namecolumn, when searching for text. Remember that you can use the
LIKEkeyword to perform text searches.
- Show more frequently visited airports in descending order by sorting on the passengers column.
- Assume that every airport has flights to every other airport in the database (except for itself).
- When no text is in the search box, display a list of favorite flights, showing the departure and destination. As the favorite table only includes columns for the airport codes, you're not expected to show the airport names in this list.
- Perform all database querying with SQL and Room APIs. The whole point is to NOT load your entire database into memory at once, only to retrieve the required data as needed.
Persist user state with Preferences DataStore
In addition to SQL and Room, you also know how to persist individual values like user settings. For the Flight Search app, you need to store the user's search string in Preferences DataStore so that it populates when the user relaunches the app. If the text field is empty when the user exits the app, then the list of favorite flights needs to display instead.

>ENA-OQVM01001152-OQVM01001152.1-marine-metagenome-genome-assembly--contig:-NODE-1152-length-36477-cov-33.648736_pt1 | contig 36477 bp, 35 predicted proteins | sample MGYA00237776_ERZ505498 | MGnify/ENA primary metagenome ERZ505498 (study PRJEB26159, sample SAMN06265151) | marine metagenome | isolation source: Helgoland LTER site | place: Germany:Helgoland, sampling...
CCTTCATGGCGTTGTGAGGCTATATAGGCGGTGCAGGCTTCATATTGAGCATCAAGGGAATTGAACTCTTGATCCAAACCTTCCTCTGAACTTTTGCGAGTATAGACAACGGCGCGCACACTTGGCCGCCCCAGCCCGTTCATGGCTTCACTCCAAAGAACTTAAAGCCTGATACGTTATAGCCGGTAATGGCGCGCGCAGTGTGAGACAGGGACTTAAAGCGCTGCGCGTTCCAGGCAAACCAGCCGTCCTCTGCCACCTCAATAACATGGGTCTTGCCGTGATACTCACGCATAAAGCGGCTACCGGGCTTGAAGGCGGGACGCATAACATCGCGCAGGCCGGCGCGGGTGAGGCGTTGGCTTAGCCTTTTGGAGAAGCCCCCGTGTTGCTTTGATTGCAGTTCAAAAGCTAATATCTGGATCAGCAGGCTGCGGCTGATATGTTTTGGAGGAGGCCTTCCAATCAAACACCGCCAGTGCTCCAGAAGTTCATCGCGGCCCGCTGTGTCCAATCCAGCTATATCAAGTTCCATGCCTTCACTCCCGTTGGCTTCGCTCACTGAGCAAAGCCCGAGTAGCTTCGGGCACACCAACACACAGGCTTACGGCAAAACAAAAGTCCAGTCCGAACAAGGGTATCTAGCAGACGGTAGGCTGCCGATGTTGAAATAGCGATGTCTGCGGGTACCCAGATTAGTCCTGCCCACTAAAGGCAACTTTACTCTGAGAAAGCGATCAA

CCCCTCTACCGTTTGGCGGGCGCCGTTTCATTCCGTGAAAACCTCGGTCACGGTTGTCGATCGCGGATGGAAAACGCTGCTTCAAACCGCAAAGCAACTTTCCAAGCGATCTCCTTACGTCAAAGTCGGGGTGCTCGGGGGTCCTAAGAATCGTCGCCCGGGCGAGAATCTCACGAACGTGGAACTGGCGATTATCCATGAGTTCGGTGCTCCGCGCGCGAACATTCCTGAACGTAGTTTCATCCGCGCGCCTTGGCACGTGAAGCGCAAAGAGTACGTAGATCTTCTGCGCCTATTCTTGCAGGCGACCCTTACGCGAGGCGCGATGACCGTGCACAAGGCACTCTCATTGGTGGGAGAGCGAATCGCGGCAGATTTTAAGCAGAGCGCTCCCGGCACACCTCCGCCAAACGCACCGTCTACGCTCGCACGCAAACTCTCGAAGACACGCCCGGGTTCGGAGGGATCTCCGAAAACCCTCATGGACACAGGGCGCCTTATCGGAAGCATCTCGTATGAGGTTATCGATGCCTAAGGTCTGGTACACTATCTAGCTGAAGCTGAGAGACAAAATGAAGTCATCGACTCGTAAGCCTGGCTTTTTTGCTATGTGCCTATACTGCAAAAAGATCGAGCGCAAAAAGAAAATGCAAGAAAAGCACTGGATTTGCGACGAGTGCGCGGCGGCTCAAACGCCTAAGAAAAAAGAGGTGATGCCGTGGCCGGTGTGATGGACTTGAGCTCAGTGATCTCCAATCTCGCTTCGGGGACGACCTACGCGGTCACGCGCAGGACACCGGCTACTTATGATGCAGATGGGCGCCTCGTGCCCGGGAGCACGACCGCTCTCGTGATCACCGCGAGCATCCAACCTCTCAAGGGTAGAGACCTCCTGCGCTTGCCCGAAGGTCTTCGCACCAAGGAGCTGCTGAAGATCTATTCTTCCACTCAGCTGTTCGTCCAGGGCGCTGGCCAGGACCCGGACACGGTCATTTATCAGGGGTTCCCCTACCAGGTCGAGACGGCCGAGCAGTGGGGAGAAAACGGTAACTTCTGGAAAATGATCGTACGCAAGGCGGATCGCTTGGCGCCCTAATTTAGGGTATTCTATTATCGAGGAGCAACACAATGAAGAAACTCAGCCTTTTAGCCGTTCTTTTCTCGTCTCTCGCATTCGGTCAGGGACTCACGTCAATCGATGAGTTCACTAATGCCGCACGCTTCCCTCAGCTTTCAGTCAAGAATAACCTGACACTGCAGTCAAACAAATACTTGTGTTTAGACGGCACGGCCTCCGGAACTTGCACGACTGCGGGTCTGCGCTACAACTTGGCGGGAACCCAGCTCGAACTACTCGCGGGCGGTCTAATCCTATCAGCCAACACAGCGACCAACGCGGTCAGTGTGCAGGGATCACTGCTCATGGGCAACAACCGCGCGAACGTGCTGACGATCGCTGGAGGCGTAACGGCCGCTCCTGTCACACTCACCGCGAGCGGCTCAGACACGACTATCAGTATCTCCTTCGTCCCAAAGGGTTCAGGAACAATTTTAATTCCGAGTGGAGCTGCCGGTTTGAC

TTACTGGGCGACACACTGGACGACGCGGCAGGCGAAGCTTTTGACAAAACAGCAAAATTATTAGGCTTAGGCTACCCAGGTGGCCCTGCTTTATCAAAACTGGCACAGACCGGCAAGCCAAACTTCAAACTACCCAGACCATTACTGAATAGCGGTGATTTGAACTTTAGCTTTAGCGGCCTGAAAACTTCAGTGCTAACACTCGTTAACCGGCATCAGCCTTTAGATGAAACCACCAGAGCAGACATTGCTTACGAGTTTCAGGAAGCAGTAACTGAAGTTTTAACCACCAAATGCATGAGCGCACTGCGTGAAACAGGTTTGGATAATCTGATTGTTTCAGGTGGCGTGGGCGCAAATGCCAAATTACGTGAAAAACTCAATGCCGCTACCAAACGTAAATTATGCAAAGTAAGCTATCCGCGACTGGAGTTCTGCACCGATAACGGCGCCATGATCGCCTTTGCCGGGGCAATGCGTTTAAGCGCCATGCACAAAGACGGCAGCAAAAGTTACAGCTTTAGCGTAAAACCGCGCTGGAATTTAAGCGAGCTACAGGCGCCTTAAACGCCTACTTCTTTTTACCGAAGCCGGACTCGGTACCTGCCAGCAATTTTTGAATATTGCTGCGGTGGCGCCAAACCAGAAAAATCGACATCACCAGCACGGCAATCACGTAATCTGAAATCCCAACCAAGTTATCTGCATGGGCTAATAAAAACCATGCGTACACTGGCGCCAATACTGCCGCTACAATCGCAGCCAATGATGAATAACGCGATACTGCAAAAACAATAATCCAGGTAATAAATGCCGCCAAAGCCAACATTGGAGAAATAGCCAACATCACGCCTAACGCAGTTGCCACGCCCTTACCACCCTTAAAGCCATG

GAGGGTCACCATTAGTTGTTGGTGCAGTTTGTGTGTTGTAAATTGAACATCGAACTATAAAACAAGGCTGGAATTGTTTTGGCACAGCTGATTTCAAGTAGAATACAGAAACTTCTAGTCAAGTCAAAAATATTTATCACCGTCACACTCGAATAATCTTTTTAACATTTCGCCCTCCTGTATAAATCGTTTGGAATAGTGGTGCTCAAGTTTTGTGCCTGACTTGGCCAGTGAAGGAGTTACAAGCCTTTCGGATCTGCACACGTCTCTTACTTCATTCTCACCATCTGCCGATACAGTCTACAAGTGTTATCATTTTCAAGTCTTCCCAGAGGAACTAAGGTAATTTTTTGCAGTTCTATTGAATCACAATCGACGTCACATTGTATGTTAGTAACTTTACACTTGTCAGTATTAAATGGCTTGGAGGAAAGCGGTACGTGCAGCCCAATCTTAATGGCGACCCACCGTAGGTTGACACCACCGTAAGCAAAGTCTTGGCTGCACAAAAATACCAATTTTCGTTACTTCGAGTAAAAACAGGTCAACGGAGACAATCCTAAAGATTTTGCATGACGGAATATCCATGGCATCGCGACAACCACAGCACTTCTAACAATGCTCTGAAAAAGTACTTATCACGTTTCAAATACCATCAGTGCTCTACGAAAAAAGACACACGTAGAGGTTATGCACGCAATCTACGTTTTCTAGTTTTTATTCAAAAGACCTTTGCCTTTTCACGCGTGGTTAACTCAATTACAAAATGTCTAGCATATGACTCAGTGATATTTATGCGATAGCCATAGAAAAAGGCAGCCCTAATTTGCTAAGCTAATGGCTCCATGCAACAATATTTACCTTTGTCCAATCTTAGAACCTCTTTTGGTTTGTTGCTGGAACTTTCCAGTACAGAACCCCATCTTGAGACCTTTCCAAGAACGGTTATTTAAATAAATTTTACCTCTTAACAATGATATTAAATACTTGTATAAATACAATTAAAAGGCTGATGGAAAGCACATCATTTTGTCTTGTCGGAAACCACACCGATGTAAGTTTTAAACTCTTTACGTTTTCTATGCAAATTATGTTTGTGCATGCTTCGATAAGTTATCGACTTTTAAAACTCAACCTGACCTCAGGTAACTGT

5. Build the Flight Search app
Now that you've read through all the requirements, it's time to build your app. Although this unit focuses exclusively on data persistence, it's important to continue to get cumulative practice. While you've seen example screenshots of the Flight Search app in action, this project is your opportunity to make the app your own and stand out.
Although these exact tasks are unfamiliar, you already know all the core concepts necessary to build this project. If you get stuck or need a refresher, you can refer to the previous codelabs.
The following might be useful to you as you work on your project:
- Use SQL to read and write to a database
- Persist data with Room
- Read and update data with Room
- Save preferences locally with DataStore
Most importantly, enjoy the process! Learning is a journey. Even if you find this project challenging, you'll probably learn something new and then find the same problems easy to solve the next time. Have fun, and see you in the next unit!